Microscale bioprocessing platform for the evaluation of
membrane filtration processes for primary recovery.
Doctoral thesis, UCL (University College London).
An automated microscale bioprocessing platform for membrane filtration processes was established to identify key process issues early and aid the rapid design of robust and scaleable filtration processes. To demonstrate the utility of this platform, it was used to investigate the impact of upstream operations on microfiltration performance. The primary recovery of humanised antibody Fab’ fragments from Escherichia coli (supplied courtesy of UCB Celltech) were used as a case study to evaluate the microfiltration methodologies and devices created in this work. Initially, the methodology associated with the microscale dead-end filtration device previously created and investigated by Jackson et al. (2006) has been improved by reducing the required volume by 50% (~500 \mu L). This improved method demonstrated reproducibility and sensitivity to changes in feed preparation. The method was then applied in the study of the influence of various cell disruption operations on subsequent solid-liquid separation and hence, Fab’ product recovery. Results showed that the heat extracted cells showed better dead-end microfiltration performance in terms of permeate flux and specific cake resistance. In contrast, the cell suspensions prepared by homogenisation and sonication showed more efficient product release but with lower product purity and poorer microfiltration performance. Having established the various microscale methods, the linked sequence was automated on the deck of the Tecan™ robotic platform and used to illustrate how different conditions during thermo-chemical extraction impacted on the optimal performance of the linked unit operations of product release by extraction and subsequent recovery by microfiltration. The microscale approach was then extended for crossflow operations. A microscale crossflow filtration device was designed to enable integration also within the Tecan™ platform for automated processing. The device has an effective membrane area of 0.001 m2, which is a hundred-fold smaller than the larger scale Pellicon-2™ membrane module used for scale translation studies, and has two independent membrane channels for parallel analysis. The device was first characterised by determining the normalised water permeability (NWP) of a Poly(vinylidene fluoride) membrane and compared this with the NWP of the membrane by dead-end filtration. NWP is an inherent membrane property and as expected, the NWP values derived from crossflow filtration experiments match the values derived from dead-end filtration to within 90%. For scale translation studies, two types of feeds were used: a model feed, which is resuspended active dry yeast and Bovine Serum Albumen in phosphate buffer, and the antibody fragment expressing E. coli strain. Results showed, that at matched optimal shear rates and transmembrane pressure, the percentage differences between microscale and large scale values were up to ± 25% for the permeate flux, ± 10% for Fab’ and total protein yields. These scale-up predictions were achieved with a ten-fold reduction in feed material requirement for crossflow operation. Overall, the results illustrate the power of microscale techniques to identify and enable the understanding of key process performance attributes in a bioprocess sequence. The broader implications derived from using these microscale membrane devices, further applications and recommendations for future research are also discussed.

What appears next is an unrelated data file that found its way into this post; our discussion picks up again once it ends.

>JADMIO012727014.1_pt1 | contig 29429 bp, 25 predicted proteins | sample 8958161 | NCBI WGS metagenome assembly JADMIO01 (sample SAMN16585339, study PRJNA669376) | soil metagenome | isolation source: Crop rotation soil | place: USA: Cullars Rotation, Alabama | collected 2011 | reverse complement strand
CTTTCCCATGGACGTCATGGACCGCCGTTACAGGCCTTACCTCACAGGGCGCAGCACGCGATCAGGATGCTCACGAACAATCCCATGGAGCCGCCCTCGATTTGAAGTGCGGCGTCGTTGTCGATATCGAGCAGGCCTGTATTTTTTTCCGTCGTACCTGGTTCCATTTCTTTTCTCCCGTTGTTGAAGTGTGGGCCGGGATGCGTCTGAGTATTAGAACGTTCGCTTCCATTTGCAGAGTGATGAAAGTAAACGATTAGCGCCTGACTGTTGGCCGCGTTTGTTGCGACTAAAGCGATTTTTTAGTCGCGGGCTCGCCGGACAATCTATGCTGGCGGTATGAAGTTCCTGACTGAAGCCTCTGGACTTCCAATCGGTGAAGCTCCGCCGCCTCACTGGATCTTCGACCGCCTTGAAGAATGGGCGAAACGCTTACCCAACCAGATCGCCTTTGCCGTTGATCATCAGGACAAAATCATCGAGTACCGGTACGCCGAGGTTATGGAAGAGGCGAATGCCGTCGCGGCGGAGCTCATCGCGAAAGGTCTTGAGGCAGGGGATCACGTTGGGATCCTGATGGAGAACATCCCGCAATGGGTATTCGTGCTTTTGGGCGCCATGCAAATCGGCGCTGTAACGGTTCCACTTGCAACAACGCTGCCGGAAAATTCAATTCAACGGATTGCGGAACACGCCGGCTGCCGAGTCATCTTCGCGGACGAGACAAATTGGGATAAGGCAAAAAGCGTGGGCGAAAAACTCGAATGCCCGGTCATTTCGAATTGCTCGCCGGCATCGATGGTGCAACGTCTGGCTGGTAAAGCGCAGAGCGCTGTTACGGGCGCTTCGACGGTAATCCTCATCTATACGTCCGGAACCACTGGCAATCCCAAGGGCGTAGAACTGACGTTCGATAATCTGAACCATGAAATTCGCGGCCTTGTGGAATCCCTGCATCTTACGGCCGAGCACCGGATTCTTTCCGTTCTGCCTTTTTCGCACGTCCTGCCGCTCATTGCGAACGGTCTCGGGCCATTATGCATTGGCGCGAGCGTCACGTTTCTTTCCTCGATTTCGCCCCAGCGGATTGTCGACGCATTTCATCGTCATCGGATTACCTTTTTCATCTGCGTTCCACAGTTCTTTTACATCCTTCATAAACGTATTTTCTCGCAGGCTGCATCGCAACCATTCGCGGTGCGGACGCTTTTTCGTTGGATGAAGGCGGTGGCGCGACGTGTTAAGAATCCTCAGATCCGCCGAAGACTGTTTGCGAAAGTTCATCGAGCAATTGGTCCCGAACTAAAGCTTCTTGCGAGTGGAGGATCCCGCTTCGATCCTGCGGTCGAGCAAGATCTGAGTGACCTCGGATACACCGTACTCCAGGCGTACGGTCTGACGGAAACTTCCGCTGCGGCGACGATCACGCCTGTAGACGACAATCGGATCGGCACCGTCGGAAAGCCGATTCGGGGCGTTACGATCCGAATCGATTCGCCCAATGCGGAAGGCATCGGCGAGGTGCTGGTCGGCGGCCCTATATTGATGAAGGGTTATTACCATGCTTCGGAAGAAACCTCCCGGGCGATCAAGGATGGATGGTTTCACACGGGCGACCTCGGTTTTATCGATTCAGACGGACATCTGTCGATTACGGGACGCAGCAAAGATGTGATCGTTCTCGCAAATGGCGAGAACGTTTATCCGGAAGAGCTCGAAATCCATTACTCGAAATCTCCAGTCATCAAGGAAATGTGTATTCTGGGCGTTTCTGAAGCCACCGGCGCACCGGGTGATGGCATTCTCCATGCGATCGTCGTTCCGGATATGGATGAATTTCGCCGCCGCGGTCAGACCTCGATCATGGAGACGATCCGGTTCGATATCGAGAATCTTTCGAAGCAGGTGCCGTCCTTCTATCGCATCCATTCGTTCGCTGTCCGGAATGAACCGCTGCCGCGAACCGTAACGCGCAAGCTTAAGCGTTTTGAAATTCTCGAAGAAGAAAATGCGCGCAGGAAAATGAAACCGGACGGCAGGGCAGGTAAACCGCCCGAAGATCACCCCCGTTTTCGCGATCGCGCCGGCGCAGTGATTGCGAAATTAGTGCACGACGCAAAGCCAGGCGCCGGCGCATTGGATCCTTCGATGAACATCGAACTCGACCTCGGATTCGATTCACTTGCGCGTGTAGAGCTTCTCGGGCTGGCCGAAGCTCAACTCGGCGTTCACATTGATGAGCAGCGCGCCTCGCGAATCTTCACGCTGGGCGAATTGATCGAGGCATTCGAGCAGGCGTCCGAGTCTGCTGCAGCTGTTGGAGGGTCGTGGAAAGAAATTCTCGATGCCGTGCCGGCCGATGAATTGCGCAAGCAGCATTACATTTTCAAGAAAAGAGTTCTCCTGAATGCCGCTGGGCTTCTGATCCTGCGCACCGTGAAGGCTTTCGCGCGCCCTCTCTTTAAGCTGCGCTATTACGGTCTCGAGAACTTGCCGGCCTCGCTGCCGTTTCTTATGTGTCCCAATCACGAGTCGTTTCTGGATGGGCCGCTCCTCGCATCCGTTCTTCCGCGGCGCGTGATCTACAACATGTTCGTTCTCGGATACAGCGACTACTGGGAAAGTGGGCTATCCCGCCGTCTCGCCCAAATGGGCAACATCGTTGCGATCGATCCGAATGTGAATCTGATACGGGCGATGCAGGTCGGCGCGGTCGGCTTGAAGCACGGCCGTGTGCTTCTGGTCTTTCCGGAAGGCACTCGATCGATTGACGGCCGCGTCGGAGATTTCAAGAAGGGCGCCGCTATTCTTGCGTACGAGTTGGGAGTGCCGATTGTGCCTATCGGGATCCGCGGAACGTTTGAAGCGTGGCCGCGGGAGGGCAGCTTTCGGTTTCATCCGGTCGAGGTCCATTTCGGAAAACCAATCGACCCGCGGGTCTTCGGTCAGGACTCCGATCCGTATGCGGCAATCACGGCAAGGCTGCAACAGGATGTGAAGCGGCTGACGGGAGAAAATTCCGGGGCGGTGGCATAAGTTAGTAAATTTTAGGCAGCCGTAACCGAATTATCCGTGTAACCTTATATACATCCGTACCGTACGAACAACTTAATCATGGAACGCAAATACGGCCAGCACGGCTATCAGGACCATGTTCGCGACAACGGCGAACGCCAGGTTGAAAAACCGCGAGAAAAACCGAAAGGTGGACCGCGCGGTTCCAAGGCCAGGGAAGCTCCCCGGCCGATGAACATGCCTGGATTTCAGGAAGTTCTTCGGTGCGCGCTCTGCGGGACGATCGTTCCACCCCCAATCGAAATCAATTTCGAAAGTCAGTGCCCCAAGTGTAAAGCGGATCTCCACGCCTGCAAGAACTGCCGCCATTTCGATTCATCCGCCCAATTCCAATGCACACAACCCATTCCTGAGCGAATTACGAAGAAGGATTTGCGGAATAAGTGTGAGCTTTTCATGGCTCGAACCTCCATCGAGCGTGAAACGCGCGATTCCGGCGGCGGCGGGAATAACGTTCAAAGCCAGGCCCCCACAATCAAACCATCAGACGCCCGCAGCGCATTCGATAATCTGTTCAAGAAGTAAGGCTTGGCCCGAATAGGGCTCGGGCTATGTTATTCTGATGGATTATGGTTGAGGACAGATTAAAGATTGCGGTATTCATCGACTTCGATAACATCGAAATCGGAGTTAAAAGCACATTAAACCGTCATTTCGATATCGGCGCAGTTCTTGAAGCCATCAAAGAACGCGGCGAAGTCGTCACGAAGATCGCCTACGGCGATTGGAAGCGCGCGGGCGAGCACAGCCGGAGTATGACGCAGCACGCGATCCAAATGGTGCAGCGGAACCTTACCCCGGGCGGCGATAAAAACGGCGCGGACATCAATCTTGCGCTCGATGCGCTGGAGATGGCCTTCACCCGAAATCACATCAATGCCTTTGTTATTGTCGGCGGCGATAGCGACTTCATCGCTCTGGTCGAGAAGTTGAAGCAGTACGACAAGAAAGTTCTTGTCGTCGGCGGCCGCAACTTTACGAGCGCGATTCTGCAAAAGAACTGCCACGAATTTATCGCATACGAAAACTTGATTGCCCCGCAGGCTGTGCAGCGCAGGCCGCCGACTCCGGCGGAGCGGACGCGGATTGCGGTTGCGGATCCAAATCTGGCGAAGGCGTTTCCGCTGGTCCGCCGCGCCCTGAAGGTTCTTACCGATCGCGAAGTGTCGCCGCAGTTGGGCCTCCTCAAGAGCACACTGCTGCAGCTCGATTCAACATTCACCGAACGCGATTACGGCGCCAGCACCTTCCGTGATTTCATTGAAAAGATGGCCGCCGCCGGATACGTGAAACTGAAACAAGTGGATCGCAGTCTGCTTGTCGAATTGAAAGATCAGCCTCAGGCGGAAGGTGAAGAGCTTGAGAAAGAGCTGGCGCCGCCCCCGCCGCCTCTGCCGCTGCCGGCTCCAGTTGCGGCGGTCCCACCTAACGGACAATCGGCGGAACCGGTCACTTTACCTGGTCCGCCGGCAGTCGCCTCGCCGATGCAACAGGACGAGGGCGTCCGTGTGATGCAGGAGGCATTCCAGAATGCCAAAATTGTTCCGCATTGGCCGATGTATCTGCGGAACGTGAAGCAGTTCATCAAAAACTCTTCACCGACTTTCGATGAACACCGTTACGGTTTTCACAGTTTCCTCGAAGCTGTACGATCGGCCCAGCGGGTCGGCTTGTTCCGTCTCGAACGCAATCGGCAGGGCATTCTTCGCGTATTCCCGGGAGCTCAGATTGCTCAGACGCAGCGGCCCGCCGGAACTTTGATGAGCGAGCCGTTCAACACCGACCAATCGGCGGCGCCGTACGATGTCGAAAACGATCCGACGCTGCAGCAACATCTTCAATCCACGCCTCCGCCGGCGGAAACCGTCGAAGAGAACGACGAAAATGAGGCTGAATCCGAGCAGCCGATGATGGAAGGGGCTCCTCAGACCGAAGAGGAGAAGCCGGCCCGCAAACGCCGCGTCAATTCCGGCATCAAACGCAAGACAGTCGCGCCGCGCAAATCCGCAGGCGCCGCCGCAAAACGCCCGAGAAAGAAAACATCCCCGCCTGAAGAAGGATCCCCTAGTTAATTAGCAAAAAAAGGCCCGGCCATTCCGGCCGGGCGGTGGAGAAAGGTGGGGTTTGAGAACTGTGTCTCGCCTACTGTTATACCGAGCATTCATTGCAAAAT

|Title:||Microscale bioprocessing platform for the evaluation of membrane filtration processes for primary recovery|
|Open access status:||An open access version is available from UCL Discovery|
|UCL classification:||UCL > School of BEAMS > Faculty of Engineering Science > Biochemical Engineering|
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